I think this is a wonderful idea! It’s great that you’re taking charge of your desire for assistive technology by learning to design it yourself. I can also see it being helpful to have a course that provides a source of structure and fulfillment, but without the pressure that a credited graduate course would. Personally I don’t see any harm in Fox doing the course with you mostly to support you, and not because he has particular interest in it himself…so long as it’s not always him making compromises for you, and you sometimes join him in his endeavors as well. Couples can’t be expected to share all the same interests, but it can still be nice to provide support to each other with your individual projects and goals.
Regarding apps, I know Android has some of the same apps as Apple products. Some apps that have helped me with mental health and also organization/time management (I have an iPhone so they may not all be available for Android, but there’s no harm in checking the app store for something similar):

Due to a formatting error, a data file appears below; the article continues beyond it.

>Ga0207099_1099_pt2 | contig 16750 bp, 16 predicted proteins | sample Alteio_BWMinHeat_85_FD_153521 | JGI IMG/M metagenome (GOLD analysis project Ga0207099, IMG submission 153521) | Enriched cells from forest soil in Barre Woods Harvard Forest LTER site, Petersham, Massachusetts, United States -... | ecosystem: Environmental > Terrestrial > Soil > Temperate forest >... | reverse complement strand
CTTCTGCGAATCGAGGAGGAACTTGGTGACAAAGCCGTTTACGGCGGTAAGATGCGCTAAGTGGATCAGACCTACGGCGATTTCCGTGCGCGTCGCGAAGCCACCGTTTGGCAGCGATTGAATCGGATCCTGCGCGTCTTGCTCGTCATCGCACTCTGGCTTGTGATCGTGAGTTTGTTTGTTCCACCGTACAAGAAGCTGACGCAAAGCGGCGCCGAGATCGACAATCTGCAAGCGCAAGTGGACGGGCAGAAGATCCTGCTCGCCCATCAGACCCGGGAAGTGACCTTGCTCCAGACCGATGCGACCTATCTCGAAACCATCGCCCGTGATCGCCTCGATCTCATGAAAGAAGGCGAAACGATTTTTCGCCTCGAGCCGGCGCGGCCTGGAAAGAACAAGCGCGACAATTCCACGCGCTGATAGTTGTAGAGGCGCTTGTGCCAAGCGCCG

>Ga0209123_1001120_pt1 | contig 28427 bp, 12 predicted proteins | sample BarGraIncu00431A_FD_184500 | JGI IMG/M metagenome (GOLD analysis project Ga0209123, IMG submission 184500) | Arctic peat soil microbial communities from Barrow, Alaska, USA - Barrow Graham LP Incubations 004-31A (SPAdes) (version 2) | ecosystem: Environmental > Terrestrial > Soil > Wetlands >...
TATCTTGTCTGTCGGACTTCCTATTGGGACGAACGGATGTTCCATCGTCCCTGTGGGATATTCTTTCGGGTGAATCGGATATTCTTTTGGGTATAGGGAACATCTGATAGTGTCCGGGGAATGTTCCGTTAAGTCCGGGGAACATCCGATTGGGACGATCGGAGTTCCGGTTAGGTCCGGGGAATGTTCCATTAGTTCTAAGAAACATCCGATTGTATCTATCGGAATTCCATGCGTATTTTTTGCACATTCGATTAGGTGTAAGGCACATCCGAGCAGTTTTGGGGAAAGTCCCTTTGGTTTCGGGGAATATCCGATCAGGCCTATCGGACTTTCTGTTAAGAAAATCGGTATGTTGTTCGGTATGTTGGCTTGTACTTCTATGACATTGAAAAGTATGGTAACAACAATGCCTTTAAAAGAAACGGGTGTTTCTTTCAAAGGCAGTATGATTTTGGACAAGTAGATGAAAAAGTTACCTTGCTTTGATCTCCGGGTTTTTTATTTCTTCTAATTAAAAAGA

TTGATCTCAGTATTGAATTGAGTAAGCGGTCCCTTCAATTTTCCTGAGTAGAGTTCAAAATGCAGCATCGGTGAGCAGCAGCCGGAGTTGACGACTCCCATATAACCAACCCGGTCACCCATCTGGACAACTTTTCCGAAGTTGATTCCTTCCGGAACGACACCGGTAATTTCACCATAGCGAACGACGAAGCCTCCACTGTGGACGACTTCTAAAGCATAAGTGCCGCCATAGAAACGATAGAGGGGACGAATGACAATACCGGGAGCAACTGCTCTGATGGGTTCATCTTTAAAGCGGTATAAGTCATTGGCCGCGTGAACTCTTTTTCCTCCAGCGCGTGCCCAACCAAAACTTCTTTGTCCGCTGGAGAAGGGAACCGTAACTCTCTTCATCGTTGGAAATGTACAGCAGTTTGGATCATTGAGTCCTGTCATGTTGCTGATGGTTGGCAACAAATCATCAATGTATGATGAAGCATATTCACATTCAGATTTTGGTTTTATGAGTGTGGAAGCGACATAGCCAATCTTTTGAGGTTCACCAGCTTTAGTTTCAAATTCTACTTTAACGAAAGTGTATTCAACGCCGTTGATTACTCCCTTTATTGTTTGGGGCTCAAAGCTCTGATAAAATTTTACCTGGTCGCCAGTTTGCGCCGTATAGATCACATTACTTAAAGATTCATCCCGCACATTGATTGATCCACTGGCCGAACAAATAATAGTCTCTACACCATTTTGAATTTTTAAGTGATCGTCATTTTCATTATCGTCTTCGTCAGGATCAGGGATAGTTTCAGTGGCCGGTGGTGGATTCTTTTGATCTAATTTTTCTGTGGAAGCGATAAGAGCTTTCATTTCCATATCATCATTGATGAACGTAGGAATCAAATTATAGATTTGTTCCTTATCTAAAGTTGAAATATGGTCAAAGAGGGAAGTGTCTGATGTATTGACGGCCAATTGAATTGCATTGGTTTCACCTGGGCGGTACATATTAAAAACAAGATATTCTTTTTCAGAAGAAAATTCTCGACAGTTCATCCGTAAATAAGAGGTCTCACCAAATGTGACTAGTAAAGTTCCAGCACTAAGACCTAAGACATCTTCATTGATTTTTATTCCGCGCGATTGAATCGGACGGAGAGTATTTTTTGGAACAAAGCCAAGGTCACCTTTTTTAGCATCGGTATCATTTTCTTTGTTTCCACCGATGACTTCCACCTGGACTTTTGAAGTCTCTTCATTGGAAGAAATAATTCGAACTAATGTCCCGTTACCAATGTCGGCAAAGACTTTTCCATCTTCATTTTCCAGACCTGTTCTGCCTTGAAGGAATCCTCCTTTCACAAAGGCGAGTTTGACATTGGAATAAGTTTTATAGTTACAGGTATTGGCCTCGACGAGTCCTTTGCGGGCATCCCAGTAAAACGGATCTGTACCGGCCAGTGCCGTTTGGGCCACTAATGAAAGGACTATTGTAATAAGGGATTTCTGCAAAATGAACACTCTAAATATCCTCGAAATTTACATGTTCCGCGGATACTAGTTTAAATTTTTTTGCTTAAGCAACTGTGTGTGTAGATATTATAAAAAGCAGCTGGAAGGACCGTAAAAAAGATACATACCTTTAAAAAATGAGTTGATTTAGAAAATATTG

~Binaural Beats (sort of like subliminal messaging; you listen to various soothing nature sounds and beneath the sounds are different tones that you can’t consciously hear but can produce different effects, such as improved concentration or creativity or sleep). As cooky as this sounds, I find it *really* helps, especially with my insomnia and ADHD (I listen to the “concentration” setting while doing homework and the “sleep” setting before bed). http://en.wikipedia.org/wiki/Binaural_beats